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Larry J. Heilmann, Published August 04 2013

North Dakota doing little about radioactive waste

North Dakota has a radioactive waste problem. I didn’t know this until a few weeks ago when the Bismarck Tribune published an article by Lauren Donovan. I am sure most North Dakotans still don’t know. It is not a subject that state government informs citizens about.

I attended a meeting between the North Dakota Health Department and The Dakota Resource Council to learn the extent of the problem and just what the state is doing about it. I learned a lot, but the results were not encouraging. The state is doing as little as possible and in some cases actually not enforcing the laws.

Naturally occurring radioisotopes in rock layers of western North Dakota become concentrated in salt water and brine that is associated with oil, and comes to the surface with it. This water and associated solid material is supposed to be filtered and the filters disposed of in properly certified low-level radioactive waste dumps, the nearest of which is in Colorado.

This is not news. It has been known to the health department for years, if not decades. The state has laws regarding this waste, and the health department has written regulations to implement those laws.

The problem is that the laws and regulations are not being enforced. An honor system of waste disposal appears to be in effect.

Radioactive filters have recently turned up in landfills, roadside ditches and industrial sites in western North Dakota. The Williston landfill has turned away trucks attempting to illegally unload waste there. What happened to the waste they were carrying is unknown. The health department has no idea how many filters are out there, where they are or, most importantly, where they are being disposed of. They have no idea how much radioactive waste is being produced in North Dakota or what percentage actually reaches Colorado for proper disposal. What is worst is that the health department is apparently expending no effort to learn these things.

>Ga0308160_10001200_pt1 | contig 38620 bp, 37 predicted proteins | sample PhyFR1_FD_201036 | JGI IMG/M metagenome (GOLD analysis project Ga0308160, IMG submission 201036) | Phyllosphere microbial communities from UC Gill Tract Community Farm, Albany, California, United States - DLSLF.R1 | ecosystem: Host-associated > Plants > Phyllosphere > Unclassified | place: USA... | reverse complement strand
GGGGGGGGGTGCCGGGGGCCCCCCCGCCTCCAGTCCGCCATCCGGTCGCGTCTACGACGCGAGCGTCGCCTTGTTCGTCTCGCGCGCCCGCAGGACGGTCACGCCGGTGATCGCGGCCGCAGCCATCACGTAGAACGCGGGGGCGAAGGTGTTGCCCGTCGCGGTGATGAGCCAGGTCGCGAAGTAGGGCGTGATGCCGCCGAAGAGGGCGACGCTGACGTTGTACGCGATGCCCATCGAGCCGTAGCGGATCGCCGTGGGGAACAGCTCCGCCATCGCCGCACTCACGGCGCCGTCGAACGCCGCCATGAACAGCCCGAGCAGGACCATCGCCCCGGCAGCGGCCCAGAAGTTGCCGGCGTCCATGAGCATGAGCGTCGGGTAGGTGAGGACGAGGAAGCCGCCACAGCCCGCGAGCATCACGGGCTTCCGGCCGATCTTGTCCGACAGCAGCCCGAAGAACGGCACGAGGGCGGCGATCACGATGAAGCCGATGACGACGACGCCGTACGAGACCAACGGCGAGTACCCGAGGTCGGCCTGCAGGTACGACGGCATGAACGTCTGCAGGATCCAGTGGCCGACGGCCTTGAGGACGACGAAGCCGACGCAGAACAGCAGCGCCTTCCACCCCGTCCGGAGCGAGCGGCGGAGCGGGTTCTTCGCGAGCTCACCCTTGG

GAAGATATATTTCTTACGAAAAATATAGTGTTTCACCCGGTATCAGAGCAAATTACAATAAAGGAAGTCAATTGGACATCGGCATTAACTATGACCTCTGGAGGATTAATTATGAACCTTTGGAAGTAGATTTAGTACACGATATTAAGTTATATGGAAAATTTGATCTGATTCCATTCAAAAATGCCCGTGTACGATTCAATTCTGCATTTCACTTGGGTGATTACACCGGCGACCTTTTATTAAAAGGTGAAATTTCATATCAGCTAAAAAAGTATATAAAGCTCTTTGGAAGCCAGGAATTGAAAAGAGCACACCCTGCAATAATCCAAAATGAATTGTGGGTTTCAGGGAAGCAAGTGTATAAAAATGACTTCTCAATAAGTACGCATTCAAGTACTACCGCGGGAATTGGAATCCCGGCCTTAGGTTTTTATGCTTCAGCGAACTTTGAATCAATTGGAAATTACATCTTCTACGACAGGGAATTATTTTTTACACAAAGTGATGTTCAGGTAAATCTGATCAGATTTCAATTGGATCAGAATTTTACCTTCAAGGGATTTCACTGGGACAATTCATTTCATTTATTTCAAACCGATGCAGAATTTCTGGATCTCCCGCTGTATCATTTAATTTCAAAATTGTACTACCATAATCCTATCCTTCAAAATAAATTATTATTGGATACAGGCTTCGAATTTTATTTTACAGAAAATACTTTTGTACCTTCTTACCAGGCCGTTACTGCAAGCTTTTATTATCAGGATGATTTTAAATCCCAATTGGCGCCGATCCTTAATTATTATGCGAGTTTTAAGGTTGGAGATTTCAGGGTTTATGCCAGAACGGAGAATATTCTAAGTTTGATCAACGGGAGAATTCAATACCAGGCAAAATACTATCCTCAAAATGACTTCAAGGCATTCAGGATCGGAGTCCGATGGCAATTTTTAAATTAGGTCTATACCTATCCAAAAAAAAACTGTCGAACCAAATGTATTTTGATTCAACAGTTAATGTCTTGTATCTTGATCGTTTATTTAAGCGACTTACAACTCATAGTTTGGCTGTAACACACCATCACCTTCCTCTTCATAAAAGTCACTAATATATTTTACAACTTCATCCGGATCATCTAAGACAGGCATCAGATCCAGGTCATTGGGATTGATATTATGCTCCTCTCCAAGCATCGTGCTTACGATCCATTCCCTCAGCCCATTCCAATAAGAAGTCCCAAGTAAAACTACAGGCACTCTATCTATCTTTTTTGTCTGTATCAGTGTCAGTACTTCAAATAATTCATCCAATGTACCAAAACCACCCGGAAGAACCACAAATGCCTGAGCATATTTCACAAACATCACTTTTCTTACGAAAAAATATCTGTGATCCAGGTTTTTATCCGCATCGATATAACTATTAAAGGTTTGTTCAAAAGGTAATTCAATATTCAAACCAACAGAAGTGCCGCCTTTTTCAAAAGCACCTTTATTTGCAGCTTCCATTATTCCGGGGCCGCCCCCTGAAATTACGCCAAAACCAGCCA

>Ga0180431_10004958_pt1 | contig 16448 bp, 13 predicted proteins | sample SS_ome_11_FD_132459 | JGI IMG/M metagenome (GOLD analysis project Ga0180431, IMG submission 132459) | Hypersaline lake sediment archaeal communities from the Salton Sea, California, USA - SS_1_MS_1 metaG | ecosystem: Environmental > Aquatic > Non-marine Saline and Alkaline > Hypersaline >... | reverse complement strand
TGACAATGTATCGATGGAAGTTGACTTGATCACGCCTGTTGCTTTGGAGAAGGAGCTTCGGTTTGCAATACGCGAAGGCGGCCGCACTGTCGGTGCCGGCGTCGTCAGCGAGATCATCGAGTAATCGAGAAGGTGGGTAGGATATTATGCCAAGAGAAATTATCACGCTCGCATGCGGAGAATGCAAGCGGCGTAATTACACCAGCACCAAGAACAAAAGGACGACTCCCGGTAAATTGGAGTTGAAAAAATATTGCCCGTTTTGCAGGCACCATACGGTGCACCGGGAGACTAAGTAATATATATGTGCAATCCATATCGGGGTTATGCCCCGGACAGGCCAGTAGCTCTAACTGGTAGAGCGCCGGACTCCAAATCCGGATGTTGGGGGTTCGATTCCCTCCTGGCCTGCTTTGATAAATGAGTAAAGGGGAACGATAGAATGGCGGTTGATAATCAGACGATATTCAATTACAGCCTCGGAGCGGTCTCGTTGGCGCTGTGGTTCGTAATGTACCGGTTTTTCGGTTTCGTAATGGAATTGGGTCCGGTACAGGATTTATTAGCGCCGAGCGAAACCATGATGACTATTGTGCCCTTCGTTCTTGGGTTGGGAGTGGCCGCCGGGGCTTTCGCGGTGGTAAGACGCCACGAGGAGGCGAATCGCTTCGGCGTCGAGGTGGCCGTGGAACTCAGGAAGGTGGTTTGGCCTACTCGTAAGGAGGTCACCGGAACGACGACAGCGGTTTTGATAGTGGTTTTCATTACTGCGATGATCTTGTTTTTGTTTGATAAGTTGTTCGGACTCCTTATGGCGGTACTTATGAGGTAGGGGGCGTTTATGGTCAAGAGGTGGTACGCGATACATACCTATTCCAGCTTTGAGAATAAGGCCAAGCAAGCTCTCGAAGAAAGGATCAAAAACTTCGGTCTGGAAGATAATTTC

Most landfills do not even know how to identify radioactive waste and have probably accepted truckloads of filters. How many are in ditches is unknowable. Trucks carrying the filters are not marked with the proper toxic cargo labels.

Instead of starting to enforce the law, the department has proposed a study of the problem to see if new laws and regulations are necessary. While the state has billions of dollars in surplus money, the budget situation at the department is apparently so dire that they don’t have the money for a minor study like this. They have asked the North Dakota Petroleum Council, whose members are the chief culprits in the problem, to participate and provide money for the study – an open conflict of interest.

Chickens are disappearing from the North Dakota henhouse and the state has hired Reddy Fox Consulting to suggest solutions. The study would also be open-ended with no set completion date. Therefore, enforcement of current laws would not commence until next year or the year after or etc.

We do not need new laws. We need enforcement of the laws already on the books.

One of the speakers at the meeting, Darrell Dorgan, put it best. The purpose of the health department is to protect the health and welfare of North Dakota’s residents, not to maximize the profits of the oil industry.

Heilmann lives in Fargo.